It sounds like there weren't many invitees to weddings, but the generosity of the family did extend to the servants:  "The servants had cake and punch in the evening". 

References and further reading: 

Reminiscences of Caroline Austen. (1986) The Jane Austen Society.

Wednesday, September 28, 2022

The Fascinating Story of Hester Wheeler - an Inspiration for Colonel Brandon's foster child?

Whenever I study the life and times of Jane Austen, I come across interesting stories of her contemporaries. One such story is that of Hester Wheeler - foster child of the Chute family, who lived at the Vyne, an estate close to my home. Did the story of Hester Wheeler inspire Jane Austen in her writing? 

                                                                   The Vyne from across the river. 

You may remember reading about my
earlier visits to the Vyne. The Vyne is a tudor mansion located in Sherborne St John, close to Basingstoke, and was the home of John and Eliza Chute, friends of the Austen family. James Austen was vicar of Sherborne St John and the Austen brothers were close to the Chutes. The brothers often went hunting with John Chute, and the Austen family sometimes visited the Vyne. Jane, however, didn't seem to warm to Eliza Chute, as discussed in my blog. 

                                                            The Georgian style staircase inside the house.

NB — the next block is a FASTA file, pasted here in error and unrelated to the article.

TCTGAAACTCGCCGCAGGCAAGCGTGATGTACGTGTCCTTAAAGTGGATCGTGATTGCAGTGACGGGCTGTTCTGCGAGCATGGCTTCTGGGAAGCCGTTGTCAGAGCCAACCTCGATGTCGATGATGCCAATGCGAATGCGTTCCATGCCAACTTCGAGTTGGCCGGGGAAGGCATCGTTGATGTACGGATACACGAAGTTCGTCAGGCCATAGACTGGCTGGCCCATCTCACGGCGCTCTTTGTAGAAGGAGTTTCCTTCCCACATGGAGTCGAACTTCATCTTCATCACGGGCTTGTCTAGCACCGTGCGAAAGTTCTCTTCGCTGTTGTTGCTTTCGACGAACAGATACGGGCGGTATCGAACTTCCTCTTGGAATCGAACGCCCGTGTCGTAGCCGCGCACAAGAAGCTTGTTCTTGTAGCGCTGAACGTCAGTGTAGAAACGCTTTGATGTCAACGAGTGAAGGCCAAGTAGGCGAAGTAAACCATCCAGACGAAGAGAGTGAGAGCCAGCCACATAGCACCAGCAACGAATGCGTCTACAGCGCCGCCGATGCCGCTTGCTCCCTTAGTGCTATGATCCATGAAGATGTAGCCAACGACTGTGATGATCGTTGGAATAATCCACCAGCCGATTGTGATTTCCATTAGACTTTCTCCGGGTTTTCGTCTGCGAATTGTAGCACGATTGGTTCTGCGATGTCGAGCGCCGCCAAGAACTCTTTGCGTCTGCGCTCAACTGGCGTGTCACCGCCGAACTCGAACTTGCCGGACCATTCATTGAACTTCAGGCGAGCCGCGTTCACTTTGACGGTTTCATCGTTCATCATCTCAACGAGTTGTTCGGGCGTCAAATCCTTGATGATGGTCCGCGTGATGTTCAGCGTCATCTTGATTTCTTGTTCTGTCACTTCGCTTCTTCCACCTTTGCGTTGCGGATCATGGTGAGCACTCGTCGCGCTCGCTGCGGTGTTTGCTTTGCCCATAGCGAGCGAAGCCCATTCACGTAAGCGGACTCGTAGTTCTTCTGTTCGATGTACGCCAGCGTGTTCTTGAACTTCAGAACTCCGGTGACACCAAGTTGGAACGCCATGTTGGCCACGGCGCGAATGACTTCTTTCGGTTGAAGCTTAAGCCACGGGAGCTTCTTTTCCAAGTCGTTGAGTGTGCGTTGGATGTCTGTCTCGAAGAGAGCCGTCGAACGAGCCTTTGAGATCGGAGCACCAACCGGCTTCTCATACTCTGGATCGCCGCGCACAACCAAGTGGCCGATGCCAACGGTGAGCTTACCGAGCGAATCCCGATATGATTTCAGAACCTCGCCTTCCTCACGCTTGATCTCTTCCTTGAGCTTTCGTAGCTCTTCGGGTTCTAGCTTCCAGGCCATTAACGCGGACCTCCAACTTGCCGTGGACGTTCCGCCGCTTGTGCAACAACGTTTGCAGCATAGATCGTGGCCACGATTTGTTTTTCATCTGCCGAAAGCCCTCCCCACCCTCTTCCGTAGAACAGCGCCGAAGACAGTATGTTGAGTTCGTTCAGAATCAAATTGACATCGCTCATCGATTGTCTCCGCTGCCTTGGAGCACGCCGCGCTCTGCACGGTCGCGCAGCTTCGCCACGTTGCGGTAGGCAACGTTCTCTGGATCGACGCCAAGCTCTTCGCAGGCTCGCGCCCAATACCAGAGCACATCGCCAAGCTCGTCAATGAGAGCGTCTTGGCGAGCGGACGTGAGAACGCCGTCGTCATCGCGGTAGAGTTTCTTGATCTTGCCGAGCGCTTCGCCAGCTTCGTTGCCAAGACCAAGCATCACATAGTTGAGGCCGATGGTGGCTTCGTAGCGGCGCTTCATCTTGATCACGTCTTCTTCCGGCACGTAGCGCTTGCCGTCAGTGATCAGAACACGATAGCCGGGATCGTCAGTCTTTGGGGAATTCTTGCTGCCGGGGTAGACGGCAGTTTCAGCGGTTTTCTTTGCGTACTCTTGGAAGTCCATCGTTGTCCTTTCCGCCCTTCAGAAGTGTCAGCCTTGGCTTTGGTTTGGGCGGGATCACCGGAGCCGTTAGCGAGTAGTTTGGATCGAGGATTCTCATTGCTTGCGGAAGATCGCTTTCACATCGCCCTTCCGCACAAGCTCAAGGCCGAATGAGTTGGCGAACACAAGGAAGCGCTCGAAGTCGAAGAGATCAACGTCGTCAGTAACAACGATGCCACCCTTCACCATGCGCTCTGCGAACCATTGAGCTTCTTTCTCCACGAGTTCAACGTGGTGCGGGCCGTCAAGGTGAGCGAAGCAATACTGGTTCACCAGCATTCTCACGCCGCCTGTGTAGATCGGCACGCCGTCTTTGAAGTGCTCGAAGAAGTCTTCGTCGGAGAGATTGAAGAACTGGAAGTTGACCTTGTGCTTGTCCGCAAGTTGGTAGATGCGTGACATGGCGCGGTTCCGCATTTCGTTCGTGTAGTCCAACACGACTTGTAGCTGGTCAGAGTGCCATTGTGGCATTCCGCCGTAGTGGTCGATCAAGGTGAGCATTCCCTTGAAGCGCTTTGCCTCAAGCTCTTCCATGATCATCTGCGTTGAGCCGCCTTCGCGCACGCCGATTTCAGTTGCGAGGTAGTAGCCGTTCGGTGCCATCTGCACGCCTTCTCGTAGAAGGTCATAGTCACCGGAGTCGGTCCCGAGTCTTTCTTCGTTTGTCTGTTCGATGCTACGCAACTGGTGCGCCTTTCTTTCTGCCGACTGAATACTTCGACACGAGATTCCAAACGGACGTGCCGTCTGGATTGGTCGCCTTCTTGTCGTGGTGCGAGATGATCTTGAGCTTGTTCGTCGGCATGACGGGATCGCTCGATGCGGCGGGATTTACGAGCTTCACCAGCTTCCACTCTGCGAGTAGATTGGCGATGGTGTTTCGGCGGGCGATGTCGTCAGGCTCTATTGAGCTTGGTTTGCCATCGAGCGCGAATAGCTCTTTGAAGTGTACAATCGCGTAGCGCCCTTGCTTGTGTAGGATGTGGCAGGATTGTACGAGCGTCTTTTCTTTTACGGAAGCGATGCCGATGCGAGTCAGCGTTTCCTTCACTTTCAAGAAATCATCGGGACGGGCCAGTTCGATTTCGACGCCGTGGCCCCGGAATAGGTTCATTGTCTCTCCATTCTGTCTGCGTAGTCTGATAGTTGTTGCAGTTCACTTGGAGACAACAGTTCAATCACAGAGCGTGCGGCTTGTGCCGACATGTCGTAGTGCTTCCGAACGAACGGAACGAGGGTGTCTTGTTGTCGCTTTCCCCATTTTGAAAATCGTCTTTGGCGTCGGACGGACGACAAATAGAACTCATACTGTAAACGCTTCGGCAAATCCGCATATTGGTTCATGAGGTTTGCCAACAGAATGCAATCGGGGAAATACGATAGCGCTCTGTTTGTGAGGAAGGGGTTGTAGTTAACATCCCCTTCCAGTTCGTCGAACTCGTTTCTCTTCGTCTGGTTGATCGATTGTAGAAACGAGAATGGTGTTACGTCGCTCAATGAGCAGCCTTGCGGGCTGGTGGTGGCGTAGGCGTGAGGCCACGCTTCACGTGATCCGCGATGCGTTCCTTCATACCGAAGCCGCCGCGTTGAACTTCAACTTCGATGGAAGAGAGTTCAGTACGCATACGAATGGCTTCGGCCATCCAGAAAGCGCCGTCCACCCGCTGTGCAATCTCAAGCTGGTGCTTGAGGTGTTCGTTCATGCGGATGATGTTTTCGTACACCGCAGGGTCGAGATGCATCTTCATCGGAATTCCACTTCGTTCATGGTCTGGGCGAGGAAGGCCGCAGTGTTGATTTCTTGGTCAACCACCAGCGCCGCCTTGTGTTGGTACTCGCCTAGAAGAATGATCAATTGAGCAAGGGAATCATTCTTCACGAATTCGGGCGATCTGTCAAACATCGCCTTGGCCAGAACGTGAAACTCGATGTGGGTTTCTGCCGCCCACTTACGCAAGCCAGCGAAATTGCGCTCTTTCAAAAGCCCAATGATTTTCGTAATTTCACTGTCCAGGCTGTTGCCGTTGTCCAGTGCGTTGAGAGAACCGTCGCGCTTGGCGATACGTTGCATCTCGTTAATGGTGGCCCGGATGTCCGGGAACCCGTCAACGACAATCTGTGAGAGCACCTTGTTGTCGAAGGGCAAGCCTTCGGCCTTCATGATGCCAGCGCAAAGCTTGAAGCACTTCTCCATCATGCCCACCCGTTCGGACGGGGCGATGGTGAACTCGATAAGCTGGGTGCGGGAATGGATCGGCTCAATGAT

The Chutes got married in 1793 and had a long marriage, but it is unlikely to have been a happy one. Eliza Chute was a well-read and intelligent woman, who like other women of her times, lacked the freedom of independence and was lonely in the big house, and never managed to have a child of her own. 

                                                        A botanical painting by the talented Eliza Chute. 

After 10 years of marriage, the Chutes adopted Caroline Wiggett, a distant cousin of Mr Chute, in 1803 when she was 3 years old.

                                                                                Caroline Wiggett

Caroline considered Eliza and John as her aunt and uncle, and some say that the story of Caroline's adoption inspired the story of Fanny Price. She is said to have had a lonely childhood at the Vyne (like Fanny Price), but Jane Austen seems to have considered Eliza Chute a loving foster mother, as in 1817 when Caroline Wiggett was severely ill, she writes, "I am sorry to hear of Caroline Wiggetts being so ill. Mrs Chute would feel almost like a mother in losing her". Adoption by wealthy relatives was relatively common at the time and, despite the similarities, I feel that Fanny's story may equally well have been inspired by Jane's own brother, Edward's story, don't you think?

                                                                                 Playroom in the orangery. 

The Chutes then took in another child, Hester Wheeler, to live with them in 1814. Caroline Austen, Jane Austen's niece, was very fond of Hester and fascinated by her dramatic life story, and recalls in 1814: "In the summer of this year, I had the great pleasure of a friend and companion in Hester Wheeler, a girl about thirteen, whom Mrs Chute had brought to The Vyne about twelvemonth before. I had heard a great deal of her from my brother and brother's being so often there...To me she was a very delightful companion, the first I had ever felt really fond of, and it seemed afterwards that our intimacy must have lasted much longer than the twelve days, which I see  was the term of her visit, so deep was the impression she made on me. Long before, I had eagerly listened to her history, all that I could hear of it, and how it was that she came to be at The Vine."